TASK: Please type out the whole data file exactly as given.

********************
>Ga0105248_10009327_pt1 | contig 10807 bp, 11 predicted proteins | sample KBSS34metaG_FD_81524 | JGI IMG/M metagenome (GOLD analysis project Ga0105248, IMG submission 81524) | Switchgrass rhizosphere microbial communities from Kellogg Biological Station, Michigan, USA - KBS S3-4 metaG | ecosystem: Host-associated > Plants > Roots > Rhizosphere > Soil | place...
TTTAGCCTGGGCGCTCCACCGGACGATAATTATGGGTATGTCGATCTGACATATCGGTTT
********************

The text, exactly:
>Ga0105248_10009327_pt1 | contig 10807 bp, 11 predicted proteins | sample KBSS34metaG_FD_81524 | JGI IMG/M metagenome (GOLD analysis project Ga0105248, IMG submission 81524) | Switchgrass rhizosphere microbial communities from Kellogg Biological Station, Michigan, USA - KBS S3-4 metaG | ecosystem: Host-associated > Plants > Roots > Rhizosphere > Soil | place...
TTTAGCCTGGGCGCTCCACCGGACGATAATTATGGGTATGTCGATCTGACATATCGGTTT